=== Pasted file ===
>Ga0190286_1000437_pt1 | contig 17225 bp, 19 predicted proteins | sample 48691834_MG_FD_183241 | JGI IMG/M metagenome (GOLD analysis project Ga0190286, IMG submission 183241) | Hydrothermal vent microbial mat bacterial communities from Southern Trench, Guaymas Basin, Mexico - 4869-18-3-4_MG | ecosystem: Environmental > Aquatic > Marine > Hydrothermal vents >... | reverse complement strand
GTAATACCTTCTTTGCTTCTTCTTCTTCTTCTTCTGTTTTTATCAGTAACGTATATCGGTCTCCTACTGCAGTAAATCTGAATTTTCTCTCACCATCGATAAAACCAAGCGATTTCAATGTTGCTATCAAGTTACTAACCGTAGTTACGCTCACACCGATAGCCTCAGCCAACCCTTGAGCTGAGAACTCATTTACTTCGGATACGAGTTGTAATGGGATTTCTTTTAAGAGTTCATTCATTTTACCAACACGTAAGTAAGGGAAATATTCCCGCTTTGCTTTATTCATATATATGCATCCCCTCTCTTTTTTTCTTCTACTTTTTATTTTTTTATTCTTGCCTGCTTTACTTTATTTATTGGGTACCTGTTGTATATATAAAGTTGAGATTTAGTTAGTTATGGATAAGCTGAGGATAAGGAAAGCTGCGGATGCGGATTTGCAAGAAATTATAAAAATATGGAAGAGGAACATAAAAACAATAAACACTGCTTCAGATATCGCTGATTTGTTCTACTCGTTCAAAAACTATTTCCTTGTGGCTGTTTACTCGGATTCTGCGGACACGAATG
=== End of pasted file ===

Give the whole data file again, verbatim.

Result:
>Ga0190286_1000437_pt1 | contig 17225 bp, 19 predicted proteins | sample 48691834_MG_FD_183241 | JGI IMG/M metagenome (GOLD analysis project Ga0190286, IMG submission 183241) | Hydrothermal vent microbial mat bacterial communities from Southern Trench, Guaymas Basin, Mexico - 4869-18-3-4_MG | ecosystem: Environmental > Aquatic > Marine > Hydrothermal vents >... | reverse complement strand
GTAATACCTTCTTTGCTTCTTCTTCTTCTTCTTCTGTTTTTATCAGTAACGTATATCGGTCTCCTACTGCAGTAAATCTGAATTTTCTCTCACCATCGATAAAACCAAGCGATTTCAATGTTGCTATCAAGTTACTAACCGTAGTTACGCTCACACCGATAGCCTCAGCCAACCCTTGAGCTGAGAACTCATTTACTTCGGATACGAGTTGTAATGGGATTTCTTTTAAGAGTTCATTCATTTTACCAACACGTAAGTAAGGGAAATATTCCCGCTTTGCTTTATTCATATATATGCATCCCCTCTCTTTTTTTCTTCTACTTTTTATTTTTTTATTCTTGCCTGCTTTACTTTATTTATTGGGTACCTGTTGTATATATAAAGTTGAGATTTAGTTAGTTATGGATAAGCTGAGGATAAGGAAAGCTGCGGATGCGGATTTGCAAGAAATTATAAAAATATGGAAGAGGAACATAAAAACAATAAACACTGCTTCAGATATCGCTGATTTGTTCTACTCGTTCAAAAACTATTTCCTTGTGGCTGTTTACTCGGATTCTGCGGACACGAATG